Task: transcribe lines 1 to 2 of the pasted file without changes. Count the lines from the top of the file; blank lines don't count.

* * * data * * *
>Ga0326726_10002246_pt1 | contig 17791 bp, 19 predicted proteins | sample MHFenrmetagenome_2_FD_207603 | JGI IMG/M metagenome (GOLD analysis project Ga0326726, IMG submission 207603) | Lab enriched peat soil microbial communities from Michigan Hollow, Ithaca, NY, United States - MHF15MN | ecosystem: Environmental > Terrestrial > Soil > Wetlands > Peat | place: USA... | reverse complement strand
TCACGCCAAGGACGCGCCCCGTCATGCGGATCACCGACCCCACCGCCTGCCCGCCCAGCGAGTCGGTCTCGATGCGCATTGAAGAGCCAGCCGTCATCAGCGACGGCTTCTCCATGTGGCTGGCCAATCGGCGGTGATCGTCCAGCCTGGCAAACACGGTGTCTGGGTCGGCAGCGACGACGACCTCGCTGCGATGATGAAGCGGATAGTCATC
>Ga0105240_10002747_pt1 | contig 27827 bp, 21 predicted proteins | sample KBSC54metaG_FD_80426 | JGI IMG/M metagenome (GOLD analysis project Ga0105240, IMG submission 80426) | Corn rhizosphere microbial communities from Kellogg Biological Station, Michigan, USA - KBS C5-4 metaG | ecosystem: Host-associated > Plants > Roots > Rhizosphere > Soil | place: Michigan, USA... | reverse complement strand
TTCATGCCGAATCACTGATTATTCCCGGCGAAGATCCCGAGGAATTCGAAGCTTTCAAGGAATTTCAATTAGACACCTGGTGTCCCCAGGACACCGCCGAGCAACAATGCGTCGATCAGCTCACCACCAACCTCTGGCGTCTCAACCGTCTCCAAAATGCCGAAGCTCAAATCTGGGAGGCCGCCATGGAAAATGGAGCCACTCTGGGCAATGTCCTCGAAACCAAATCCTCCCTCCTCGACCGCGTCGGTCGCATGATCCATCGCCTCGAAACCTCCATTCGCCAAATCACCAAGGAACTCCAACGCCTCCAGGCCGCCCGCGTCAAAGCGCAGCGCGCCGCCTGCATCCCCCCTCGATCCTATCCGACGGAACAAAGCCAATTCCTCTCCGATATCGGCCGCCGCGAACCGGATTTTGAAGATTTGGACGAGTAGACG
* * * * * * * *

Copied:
>Ga0326726_10002246_pt1 | contig 17791 bp, 19 predicted proteins | sample MHFenrmetagenome_2_FD_207603 | JGI IMG/M metagenome (GOLD analysis project Ga0326726, IMG submission 207603) | Lab enriched peat soil microbial communities from Michigan Hollow, Ithaca, NY, United States - MHF15MN | ecosystem: Environmental > Terrestrial > Soil > Wetlands > Peat | place: USA... | reverse complement strand
TCACGCCAAGGACGCGCCCCGTCATGCGGATCACCGACCCCACCGCCTGCCCGCCCAGCGAGTCGGTCTCGATGCGCATTGAAGAGCCAGCCGTCATCAGCGACGGCTTCTCCATGTGGCTGGCCAATCGGCGGTGATCGTCCAGCCTGGCAAACACGGTGTCTGGGTCGGCAGCGACGACGACCTCGCTGCGATGATGAAGCGGATAGTCATC